Other than the spray, skunks have few defenses, so a skunk prefers to conserve his resources whenever possible. A skunk will typically give a lot of warning before spraying. He will raise his tail and shake it warningly. A skunk generally prefers to exit the scene with no spraying involved. Dogs tend to rush right up to skunks, as they would to another dog standing there with his tail up, and this is why dogs so often get sprayed.
That Skunk Doesn’t WANT to Spray You (or Your Dog)
That Skunk Doesn't WANT to Spray You (or Your Dog) – WildCare
People generally relate skunks to the foul-smelling, defensive spray they discharge when scared or threatened. Many people have experienced this unpleasant odor along roadways and on dogs that have come in contact with skunks. Generally, people avoid skunks and have little tolerance for their presence. In many parts of North America, skunks are the major carriers of rabies.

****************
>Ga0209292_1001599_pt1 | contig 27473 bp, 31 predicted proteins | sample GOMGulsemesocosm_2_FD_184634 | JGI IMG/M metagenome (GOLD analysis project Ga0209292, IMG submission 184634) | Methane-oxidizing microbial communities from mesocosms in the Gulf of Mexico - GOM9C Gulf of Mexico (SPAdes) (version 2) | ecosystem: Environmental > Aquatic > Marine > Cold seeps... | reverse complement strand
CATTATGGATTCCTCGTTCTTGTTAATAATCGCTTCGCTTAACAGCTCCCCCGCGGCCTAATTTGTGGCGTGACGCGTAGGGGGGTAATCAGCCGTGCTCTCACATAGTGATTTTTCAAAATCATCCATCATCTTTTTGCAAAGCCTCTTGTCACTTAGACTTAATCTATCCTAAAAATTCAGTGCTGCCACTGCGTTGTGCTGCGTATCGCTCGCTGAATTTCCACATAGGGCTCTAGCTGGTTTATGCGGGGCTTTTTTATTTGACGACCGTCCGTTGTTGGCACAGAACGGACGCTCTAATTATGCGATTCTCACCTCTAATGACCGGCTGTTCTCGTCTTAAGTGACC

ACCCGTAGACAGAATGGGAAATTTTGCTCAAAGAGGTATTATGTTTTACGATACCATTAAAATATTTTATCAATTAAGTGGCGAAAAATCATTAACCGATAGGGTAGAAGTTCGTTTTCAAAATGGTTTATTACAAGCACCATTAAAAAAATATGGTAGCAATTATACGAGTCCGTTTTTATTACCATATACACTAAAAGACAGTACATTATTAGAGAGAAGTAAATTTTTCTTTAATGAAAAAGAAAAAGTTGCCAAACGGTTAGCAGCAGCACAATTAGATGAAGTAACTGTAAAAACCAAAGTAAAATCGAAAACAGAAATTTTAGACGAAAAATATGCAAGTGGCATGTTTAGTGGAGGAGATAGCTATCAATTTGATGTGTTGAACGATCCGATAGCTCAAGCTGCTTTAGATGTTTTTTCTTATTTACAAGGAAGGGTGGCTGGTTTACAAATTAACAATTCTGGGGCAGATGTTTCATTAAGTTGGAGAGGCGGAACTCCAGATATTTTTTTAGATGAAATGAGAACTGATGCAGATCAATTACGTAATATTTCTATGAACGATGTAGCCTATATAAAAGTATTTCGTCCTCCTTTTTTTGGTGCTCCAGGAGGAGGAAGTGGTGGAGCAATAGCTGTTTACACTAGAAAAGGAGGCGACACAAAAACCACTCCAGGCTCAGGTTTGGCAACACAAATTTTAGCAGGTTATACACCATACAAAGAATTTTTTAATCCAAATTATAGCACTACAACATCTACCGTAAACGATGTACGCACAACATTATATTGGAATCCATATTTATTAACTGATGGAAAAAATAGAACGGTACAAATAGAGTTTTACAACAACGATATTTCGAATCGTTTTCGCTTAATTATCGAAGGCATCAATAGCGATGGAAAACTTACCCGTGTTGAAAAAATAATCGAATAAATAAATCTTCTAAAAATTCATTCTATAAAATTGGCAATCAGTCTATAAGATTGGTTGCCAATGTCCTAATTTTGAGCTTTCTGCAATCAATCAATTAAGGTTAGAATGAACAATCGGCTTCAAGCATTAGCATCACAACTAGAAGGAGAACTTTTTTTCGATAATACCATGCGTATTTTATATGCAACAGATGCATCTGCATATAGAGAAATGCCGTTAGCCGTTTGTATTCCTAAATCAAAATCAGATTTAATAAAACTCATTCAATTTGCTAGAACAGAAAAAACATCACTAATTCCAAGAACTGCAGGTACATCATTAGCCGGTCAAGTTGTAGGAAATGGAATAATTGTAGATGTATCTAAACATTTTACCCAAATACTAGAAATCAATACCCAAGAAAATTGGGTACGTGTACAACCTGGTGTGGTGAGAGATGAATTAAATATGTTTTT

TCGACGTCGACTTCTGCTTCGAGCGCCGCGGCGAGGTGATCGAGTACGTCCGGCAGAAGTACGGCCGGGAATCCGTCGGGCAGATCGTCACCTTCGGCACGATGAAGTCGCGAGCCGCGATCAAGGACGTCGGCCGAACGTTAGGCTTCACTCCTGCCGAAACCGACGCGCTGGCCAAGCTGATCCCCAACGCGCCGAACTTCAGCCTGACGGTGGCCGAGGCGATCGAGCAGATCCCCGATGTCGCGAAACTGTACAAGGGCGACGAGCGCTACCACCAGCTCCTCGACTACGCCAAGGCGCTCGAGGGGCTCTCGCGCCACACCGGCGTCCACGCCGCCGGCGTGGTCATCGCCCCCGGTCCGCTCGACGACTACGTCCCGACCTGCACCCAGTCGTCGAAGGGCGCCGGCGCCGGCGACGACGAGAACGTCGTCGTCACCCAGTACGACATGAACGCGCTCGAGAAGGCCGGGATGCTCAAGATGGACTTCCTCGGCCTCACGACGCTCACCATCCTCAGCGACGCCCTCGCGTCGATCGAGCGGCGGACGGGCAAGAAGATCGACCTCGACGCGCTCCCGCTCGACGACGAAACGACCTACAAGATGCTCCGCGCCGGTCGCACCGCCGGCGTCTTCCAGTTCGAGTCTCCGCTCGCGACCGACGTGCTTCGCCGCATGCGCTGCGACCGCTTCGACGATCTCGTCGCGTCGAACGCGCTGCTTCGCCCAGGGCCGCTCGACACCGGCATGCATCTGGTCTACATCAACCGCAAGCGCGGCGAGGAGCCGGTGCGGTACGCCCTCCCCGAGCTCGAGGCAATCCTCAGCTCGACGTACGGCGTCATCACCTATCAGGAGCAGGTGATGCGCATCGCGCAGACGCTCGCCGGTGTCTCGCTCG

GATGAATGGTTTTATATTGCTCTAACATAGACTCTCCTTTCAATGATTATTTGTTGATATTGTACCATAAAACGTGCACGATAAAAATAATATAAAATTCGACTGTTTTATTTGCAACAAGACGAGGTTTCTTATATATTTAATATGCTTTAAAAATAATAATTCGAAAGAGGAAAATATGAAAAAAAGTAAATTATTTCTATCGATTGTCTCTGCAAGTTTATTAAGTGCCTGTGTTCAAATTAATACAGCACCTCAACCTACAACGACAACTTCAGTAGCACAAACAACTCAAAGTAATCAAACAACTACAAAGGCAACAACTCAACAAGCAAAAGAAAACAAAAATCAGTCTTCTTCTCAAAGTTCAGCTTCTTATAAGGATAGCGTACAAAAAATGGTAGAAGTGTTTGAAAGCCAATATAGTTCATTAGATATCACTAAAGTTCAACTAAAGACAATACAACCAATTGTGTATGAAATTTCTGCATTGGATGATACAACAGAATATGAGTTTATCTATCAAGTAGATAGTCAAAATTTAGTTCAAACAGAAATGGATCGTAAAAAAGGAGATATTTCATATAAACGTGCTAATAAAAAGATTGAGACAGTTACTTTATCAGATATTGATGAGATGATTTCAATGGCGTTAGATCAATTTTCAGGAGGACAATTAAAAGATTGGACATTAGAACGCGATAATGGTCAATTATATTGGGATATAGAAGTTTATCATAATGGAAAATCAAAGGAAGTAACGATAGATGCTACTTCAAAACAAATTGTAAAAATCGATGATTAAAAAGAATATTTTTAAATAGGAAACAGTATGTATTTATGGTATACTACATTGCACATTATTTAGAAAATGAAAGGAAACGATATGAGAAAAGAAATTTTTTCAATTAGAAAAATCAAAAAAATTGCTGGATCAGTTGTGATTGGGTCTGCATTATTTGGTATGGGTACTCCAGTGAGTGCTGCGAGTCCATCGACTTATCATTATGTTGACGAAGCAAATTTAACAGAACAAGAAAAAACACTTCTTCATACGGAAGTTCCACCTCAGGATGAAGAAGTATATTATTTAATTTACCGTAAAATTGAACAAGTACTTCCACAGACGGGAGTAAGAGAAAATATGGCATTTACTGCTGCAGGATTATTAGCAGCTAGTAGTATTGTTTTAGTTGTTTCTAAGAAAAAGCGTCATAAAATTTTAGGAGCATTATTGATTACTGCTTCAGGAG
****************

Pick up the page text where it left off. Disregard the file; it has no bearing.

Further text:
Skunks are legendary for powerful predator-deterrent, a hard-to-remove, horrible-smelling spray. Most who have been skunked say the smell is indescribably horrible, and many find it literally nauseating. Officially, skunks are a part of the Mephitidae family. They are omnivorous, eating both plant and animal material and changing their diets as the seasons change.
Skunks are known for their discharge, an obnoxious odor when provoked. This is released primarily in self-defense. A skunk can release a spray of oily liquid as far as feet and spray up to six times in succession. The fluid is painful if it gets in a person's or pet's eyes and may cause temporary blindness for about 15 minutes.